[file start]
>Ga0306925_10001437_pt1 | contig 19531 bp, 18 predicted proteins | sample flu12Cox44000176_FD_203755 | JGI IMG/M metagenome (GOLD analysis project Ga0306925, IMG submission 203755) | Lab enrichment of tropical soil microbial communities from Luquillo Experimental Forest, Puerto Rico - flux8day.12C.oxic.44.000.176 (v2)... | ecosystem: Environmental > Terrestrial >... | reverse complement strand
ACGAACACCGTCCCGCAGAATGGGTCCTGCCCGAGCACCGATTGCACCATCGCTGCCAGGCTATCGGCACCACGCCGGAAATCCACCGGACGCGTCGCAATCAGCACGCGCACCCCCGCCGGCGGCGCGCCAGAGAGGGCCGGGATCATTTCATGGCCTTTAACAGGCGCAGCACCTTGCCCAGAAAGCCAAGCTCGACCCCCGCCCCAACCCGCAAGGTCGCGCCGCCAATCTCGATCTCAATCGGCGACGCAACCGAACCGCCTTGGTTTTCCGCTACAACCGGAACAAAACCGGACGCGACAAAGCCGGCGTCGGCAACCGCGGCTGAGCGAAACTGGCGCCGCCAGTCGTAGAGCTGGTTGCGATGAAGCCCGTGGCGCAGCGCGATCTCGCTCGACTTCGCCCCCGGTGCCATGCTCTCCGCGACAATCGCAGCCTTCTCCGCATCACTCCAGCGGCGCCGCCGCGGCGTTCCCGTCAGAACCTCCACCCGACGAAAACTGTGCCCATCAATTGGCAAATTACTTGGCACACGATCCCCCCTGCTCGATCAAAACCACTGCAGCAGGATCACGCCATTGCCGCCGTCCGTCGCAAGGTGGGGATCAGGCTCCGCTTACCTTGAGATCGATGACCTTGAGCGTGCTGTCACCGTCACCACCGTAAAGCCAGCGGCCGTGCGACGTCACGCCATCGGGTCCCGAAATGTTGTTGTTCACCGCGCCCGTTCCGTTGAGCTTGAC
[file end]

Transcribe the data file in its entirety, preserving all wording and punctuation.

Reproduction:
>Ga0306925_10001437_pt1 | contig 19531 bp, 18 predicted proteins | sample flu12Cox44000176_FD_203755 | JGI IMG/M metagenome (GOLD analysis project Ga0306925, IMG submission 203755) | Lab enrichment of tropical soil microbial communities from Luquillo Experimental Forest, Puerto Rico - flux8day.12C.oxic.44.000.176 (v2)... | ecosystem: Environmental > Terrestrial >... | reverse complement strand
ACGAACACCGTCCCGCAGAATGGGTCCTGCCCGAGCACCGATTGCACCATCGCTGCCAGGCTATCGGCACCACGCCGGAAATCCACCGGACGCGTCGCAATCAGCACGCGCACCCCCGCCGGCGGCGCGCCAGAGAGGGCCGGGATCATTTCATGGCCTTTAACAGGCGCAGCACCTTGCCCAGAAAGCCAAGCTCGACCCCCGCCCCAACCCGCAAGGTCGCGCCGCCAATCTCGATCTCAATCGGCGACGCAACCGAACCGCCTTGGTTTTCCGCTACAACCGGAACAAAACCGGACGCGACAAAGCCGGCGTCGGCAACCGCGGCTGAGCGAAACTGGCGCCGCCAGTCGTAGAGCTGGTTGCGATGAAGCCCGTGGCGCAGCGCGATCTCGCTCGACTTCGCCCCCGGTGCCATGCTCTCCGCGACAATCGCAGCCTTCTCCGCATCACTCCAGCGGCGCCGCCGCGGCGTTCCCGTCAGAACCTCCACCCGACGAAAACTGTGCCCATCAATTGGCAAATTACTTGGCACACGATCCCCCCTGCTCGATCAAAACCACTGCAGCAGGATCACGCCATTGCCGCCGTCCGTCGCAAGGTGGGGATCAGGCTCCGCTTACCTTGAGATCGATGACCTTGAGCGTGCTGTCACCGTCACCACCGTAAAGCCAGCGGCCGTGCGACGTCACGCCATCGGGTCCCGAAATGTTGTTGTTCACCGCGCCCGTTCCGTTGAGCTTGAC